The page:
Standards 3, 4 and 6 and guidelines 3a and 6c of the Free-to-Air Television Code of Broadcasting Practice and privacy principles 1, 3 and 8 of the Authority’s Privacy Principles are relevant to the determination of this complaint. These provide:
Standard 3 Privacy
Broadcasters should maintain standards consistent with the privacy of the individual.
Broadcasters must comply with the privacy principles developed by the Broadcasting Standards Authority (Appendix 2).
1. It is inconsistent with an individual’s privacy to allow the public disclosure of private
facts, where the disclosure is highly offensive to an objective reasonable person.
3. (a) It is inconsistent with an individual’s privacy to allow the public disclosure of
material obtained by intentionally interfering, in the nature of prying, with that
individual’s interest in solitude or seclusion. The intrusion must be highly offensive
to an objective reasonable person.
(b) In general, an individual’s interest in solitude or seclusion does not prohibit
recording, filming, or photographing that individual in a public place (‘the
public place exemption’).
(c) The public place exemption does not apply when the individual whose privacy
has allegedly been infringed was particularly vulnerable, and where the disclosure
is highly offensive to an objective reasonable person.
8. Disclosing the matter in the ‘public interest’, defined as of legitimate concern or
interest to the public, is a defence to a privacy complaint.
Standard 4 Controversial Issues – Viewpoints
When discussing controversial issues of public importance in news, current affairs or factual programmes, broadcasters should make reasonable efforts, or give reasonable opportunities, to present significant points of view either in the same programme or in other programmes within the period of current interest.
Standard 6 Fairness
Broadcasters should deal justly and fairly with any person or organisation taking part or referred to.
Except as justified in the public interest:
- contributors and participants should be informed of the nature of their participation
- programme makers should not obtain information or gather pictures through misrepresentation
- broadcasters should avoid causing unwarranted distress to surviving family members by showing footage of bodies or human remains.
 TVNZ stated that when it considered an alleged breach of privacy, it first had to consider whether the person whose privacy had allegedly been interfered with was identifiable in the broadcast. It accepted that the complainant was identifiable in the broadcast.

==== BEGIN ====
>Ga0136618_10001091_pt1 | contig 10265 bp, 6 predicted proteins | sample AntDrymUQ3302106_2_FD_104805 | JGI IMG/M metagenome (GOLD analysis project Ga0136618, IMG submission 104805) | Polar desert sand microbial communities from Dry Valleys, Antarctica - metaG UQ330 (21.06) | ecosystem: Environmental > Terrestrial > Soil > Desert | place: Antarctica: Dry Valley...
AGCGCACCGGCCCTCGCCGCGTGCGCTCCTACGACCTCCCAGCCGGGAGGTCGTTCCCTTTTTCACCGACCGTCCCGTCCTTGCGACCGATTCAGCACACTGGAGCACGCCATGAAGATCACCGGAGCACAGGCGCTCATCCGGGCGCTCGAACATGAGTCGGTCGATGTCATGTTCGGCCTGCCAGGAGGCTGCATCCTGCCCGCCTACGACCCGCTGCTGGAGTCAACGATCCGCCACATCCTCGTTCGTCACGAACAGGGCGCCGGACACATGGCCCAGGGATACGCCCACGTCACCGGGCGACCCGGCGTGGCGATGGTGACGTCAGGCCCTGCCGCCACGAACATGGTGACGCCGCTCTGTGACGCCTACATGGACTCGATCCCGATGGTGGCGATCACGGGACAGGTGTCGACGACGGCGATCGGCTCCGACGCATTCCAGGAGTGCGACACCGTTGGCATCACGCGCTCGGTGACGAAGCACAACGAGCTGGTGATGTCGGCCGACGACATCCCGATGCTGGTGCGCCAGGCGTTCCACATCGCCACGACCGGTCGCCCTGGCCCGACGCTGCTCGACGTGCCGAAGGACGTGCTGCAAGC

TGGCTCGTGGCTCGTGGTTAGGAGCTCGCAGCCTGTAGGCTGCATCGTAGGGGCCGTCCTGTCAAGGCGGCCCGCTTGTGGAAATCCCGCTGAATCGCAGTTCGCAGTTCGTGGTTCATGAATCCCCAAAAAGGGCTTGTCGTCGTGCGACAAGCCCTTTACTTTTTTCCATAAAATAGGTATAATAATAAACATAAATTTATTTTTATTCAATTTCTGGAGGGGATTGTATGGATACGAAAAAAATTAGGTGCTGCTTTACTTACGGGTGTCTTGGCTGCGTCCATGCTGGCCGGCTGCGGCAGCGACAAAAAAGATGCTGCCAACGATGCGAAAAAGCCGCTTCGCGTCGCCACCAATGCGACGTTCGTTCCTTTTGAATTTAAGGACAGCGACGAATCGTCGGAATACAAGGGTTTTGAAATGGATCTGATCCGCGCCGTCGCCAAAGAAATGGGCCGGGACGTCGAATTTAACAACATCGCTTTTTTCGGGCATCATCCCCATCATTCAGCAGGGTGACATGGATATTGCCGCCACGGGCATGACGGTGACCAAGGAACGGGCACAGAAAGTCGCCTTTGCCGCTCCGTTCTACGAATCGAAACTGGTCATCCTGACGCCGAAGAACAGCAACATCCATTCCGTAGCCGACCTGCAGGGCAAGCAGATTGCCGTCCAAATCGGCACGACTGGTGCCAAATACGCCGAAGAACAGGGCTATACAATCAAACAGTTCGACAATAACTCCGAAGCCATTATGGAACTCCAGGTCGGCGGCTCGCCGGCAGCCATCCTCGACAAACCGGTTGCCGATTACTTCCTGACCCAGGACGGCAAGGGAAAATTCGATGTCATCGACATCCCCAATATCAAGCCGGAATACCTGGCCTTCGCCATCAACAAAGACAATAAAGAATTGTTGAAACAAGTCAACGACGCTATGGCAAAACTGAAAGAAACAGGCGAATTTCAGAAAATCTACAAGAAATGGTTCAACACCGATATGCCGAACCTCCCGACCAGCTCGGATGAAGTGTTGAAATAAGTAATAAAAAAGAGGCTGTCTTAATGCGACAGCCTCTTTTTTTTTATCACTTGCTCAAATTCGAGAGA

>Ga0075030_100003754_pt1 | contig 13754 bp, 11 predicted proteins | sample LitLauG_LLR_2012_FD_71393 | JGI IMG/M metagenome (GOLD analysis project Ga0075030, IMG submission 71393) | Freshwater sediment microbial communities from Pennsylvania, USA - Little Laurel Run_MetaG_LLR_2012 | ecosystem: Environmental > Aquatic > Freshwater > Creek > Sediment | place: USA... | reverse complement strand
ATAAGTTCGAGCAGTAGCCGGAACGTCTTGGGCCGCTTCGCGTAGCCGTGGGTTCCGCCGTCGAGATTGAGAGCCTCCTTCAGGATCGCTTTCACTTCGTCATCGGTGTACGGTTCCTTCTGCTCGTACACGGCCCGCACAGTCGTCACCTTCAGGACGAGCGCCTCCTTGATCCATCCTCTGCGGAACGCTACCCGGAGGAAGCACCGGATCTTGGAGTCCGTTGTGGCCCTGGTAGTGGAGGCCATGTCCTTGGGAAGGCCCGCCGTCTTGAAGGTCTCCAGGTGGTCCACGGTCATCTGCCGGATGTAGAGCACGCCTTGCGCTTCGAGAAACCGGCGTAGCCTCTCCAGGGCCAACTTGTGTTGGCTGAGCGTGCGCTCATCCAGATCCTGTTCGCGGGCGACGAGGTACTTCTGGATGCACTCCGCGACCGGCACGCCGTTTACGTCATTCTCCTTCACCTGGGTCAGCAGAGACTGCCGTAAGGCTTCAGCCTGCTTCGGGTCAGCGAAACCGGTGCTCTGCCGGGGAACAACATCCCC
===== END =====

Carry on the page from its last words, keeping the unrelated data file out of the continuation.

The broadcaster said that the next issue was whether the programme disclosed any private facts about the complainant. TVNZ contended that Mr Tashkoff had attended the gun show as an ACT party member and, as such, he was a public figure. It considered that the footage showed the complainant explaining ACT’s policy on firearms.
 TVNZ argued that the programme had not inferred or implied that either the complainant or the ACT party were involved in anything illegal. It considered that the gun show was a “semi-public space”, because it was open to any member of the public who paid the entry fee. It contended that there was a “limited expectation of privacy in a semi-public space” and argued that people could be filmed in a public or semi-public place without their consent. It also stated that one of the BBC’s editorial guidelines said, “People in public or in semi-public places such as airports, railway stations and shopping malls cannot expect the same degree of privacy as in their own homes”.
 The broadcaster stated that the reporter had used a hidden camera “so that an unvarnished version of the gun show could be recorded”. It argued that the information provided by the complainant about ACT’s firearms policy was not private information and, as a result, the footage did not disclose any private facts.
 In addition, TVNZ argued that it was in the public interest to disclose the position of a major political party on firearms. It declined to uphold the privacy complaint.
 With respect to controversial issues, the broadcaster argued that broadcasting ACT’s policy on firearms, as described by an ACT party member, was not a controversial issue of public importance to which the standard applied. It declined to uphold the Standard 4 complaint.
 Turning to fairness, TVNZ reiterated that the programme had not implied that Mr Tashkoff or the ACT party were involved in anything illegal and had not linked the complainant with Nazi memorabilia on sale at the fair. It argued that the reason for identifying the complainant was to “accurately portray ACT party policy on firearms” as described by Mr Tashkoff, who, it noted, was seventh on the ACT party list.
 TVNZ contended that information disclosed by the complainant was in the public interest to screen and reiterated that hidden cameras were used to obtain an unvarnished version of what happened at the gun show, “rather than a PR version” as it contended could have happened if the programme makers had identified themselves. The broadcaster declined to uphold the fairness complaint.
 Dissatisfied with TVNZ’s response, Mr Tashkoff referred his complaint to the Authority under section 8(1B)(b)(i) of the Broadcasting Act 1989.
 The complainant maintained that the programme had breached his privacy and was unfair to him, because “the only people filmed undercover (with faces shown)” were himself and alleged criminals. He argued that the gun show was not a semi-public place because it was held on private property, required people to pay an entry fee and the rules did not allow for filming.